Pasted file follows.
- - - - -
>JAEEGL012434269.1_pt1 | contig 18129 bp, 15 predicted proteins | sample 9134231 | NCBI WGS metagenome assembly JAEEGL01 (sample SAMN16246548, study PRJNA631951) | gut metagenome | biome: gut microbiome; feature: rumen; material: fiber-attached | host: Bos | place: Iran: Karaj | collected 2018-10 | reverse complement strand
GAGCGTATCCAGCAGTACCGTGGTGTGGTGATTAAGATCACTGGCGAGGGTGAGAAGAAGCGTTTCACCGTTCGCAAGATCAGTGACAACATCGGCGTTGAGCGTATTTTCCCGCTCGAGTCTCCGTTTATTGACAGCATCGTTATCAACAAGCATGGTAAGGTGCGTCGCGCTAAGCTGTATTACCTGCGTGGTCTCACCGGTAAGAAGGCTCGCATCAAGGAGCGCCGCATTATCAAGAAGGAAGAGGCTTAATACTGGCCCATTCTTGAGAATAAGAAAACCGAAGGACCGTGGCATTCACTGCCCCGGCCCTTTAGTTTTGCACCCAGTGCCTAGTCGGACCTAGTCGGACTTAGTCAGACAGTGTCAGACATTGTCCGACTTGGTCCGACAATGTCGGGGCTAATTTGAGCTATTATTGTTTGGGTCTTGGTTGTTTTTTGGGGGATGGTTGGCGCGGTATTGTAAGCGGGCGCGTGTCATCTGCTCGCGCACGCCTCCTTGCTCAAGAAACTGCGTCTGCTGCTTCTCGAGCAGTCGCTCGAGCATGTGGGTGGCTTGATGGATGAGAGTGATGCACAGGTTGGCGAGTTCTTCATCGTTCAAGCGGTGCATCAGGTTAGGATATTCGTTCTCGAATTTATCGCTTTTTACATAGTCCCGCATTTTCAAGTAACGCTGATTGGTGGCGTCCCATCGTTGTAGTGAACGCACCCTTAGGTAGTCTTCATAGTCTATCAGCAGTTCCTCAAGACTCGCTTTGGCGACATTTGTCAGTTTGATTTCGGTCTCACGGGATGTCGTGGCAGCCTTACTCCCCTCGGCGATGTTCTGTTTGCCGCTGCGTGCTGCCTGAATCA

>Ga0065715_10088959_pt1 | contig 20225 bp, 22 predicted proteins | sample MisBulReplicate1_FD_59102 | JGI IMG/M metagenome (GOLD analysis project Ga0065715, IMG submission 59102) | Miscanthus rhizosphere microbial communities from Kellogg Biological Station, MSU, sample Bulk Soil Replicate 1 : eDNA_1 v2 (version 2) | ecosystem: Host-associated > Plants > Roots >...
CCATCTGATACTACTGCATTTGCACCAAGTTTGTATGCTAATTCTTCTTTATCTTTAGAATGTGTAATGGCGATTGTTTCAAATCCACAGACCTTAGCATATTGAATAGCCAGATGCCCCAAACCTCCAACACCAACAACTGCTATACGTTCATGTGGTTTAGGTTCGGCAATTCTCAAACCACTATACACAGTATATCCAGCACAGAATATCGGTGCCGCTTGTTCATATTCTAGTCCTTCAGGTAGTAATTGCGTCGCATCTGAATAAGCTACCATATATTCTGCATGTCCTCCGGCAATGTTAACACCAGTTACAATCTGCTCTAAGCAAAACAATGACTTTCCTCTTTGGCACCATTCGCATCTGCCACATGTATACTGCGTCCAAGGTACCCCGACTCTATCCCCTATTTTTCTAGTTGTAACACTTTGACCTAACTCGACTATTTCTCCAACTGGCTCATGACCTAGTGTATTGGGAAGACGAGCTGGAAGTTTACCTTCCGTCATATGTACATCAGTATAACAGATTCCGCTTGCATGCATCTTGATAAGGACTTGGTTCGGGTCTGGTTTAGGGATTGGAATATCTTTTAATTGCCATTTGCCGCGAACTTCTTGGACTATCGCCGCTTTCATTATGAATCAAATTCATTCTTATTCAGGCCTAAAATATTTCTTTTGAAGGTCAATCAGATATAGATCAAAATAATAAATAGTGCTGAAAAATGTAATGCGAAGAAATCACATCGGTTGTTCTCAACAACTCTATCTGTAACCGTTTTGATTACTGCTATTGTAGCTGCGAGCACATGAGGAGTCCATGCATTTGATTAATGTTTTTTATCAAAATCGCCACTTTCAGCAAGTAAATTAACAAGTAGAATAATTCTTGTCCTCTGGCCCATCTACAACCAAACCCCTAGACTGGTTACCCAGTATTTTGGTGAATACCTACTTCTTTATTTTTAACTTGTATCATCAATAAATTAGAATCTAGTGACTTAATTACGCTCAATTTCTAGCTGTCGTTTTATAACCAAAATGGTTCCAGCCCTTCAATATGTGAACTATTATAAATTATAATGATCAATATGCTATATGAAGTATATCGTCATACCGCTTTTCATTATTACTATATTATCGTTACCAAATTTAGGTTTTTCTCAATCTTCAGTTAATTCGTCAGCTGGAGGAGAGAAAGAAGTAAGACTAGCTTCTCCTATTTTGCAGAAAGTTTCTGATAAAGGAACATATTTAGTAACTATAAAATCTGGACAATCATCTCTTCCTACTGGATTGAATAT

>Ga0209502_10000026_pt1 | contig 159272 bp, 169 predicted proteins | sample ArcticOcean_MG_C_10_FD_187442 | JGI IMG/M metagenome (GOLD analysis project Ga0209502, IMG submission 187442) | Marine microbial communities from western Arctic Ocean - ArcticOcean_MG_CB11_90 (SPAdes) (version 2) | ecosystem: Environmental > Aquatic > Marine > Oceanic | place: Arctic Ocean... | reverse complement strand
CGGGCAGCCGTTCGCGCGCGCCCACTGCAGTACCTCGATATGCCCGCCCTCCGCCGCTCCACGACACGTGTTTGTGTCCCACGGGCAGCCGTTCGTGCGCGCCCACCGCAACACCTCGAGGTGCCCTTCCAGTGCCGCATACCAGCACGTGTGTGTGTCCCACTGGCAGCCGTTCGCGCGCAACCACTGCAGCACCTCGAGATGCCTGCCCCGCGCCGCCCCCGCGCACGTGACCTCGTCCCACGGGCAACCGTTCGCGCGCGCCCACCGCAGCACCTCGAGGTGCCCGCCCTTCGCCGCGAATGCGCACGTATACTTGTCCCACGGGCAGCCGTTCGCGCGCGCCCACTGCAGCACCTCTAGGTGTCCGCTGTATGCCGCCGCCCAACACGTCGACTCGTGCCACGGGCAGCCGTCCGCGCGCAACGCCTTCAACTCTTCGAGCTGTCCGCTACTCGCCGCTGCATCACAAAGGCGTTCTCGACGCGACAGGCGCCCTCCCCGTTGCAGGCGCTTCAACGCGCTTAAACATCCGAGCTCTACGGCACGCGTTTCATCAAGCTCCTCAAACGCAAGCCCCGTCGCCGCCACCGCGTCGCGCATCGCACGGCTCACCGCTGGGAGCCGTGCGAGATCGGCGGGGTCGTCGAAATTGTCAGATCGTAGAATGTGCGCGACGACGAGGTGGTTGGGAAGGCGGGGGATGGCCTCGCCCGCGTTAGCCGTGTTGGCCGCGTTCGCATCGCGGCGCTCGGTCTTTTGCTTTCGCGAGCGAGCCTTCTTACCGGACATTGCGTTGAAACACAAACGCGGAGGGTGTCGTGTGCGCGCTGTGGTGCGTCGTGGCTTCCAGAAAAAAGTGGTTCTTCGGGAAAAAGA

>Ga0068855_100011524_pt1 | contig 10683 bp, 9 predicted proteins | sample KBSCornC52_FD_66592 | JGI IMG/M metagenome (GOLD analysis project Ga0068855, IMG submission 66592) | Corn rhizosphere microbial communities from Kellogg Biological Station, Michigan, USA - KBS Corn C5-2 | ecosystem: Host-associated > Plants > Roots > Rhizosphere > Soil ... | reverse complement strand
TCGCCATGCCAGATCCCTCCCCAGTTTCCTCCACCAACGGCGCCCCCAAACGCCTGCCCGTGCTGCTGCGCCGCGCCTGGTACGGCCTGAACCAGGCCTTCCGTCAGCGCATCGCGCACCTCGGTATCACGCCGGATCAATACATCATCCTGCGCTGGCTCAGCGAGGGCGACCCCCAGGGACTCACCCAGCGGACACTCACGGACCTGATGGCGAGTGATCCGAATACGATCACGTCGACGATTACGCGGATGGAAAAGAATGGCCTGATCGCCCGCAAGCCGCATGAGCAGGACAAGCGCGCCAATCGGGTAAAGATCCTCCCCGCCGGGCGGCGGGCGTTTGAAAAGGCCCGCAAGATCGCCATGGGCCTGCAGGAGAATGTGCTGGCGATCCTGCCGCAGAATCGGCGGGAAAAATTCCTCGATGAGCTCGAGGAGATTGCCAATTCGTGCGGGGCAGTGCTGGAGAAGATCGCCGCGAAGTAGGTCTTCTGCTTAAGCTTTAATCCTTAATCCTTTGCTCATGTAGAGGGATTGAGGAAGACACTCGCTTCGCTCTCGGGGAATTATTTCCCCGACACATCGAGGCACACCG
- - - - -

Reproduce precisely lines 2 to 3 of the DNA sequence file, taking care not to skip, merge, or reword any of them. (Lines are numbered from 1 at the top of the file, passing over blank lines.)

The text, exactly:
GAGCGTATCCAGCAGTACCGTGGTGTGGTGATTAAGATCACTGGCGAGGGTGAGAAGAAGCGTTTCACCGTTCGCAAGATCAGTGACAACATCGGCGTTGAGCGTATTTTCCCGCTCGAGTCTCCGTTTATTGACAGCATCGTTATCAACAAGCATGGTAAGGTGCGTCGCGCTAAGCTGTATTACCTGCGTGGTCTCACCGGTAAGAAGGCTCGCATCAAGGAGCGCCGCATTATCAAGAAGGAAGAGGCTTAATACTGGCCCATTCTTGAGAATAAGAAAACCGAAGGACCGTGGCATTCACTGCCCCGGCCCTTTAGTTTTGCACCCAGTGCCTAGTCGGACCTAGTCGGACTTAGTCAGACAGTGTCAGACATTGTCCGACTTGGTCCGACAATGTCGGGGCTAATTTGAGCTATTATTGTTTGGGTCTTGGTTGTTTTTTGGGGGATGGTTGGCGCGGTATTGTAAGCGGGCGCGTGTCATCTGCTCGCGCACGCCTCCTTGCTCAAGAAACTGCGTCTGCTGCTTCTCGAGCAGTCGCTCGAGCATGTGGGTGGCTTGATGGATGAGAGTGATGCACAGGTTGGCGAGTTCTTCATCGTTCAAGCGGTGCATCAGGTTAGGATATTCGTTCTCGAATTTATCGCTTTTTACATAGTCCCGCATTTTCAAGTAACGCTGATTGGTGGCGTCCCATCGTTGTAGTGAACGCACCCTTAGGTAGTCTTCATAGTCTATCAGCAGTTCCTCAAGACTCGCTTTGGCGACATTTGTCAGTTTGATTTCGGTCTCACGGGATGTCGTGGCAGCCTTACTCCCCTCGGCGATGTTCTGTTTGCCGCTGCGTGCTGCCTGAATCA

>Ga0065715_10088959_pt1 | contig 20225 bp, 22 predicted proteins | sample MisBulReplicate1_FD_59102 | JGI IMG/M metagenome (GOLD analysis project Ga0065715, IMG submission 59102) | Miscanthus rhizosphere microbial communities from Kellogg Biological Station, MSU, sample Bulk Soil Replicate 1 : eDNA_1 v2 (version 2) | ecosystem: Host-associated > Plants > Roots >...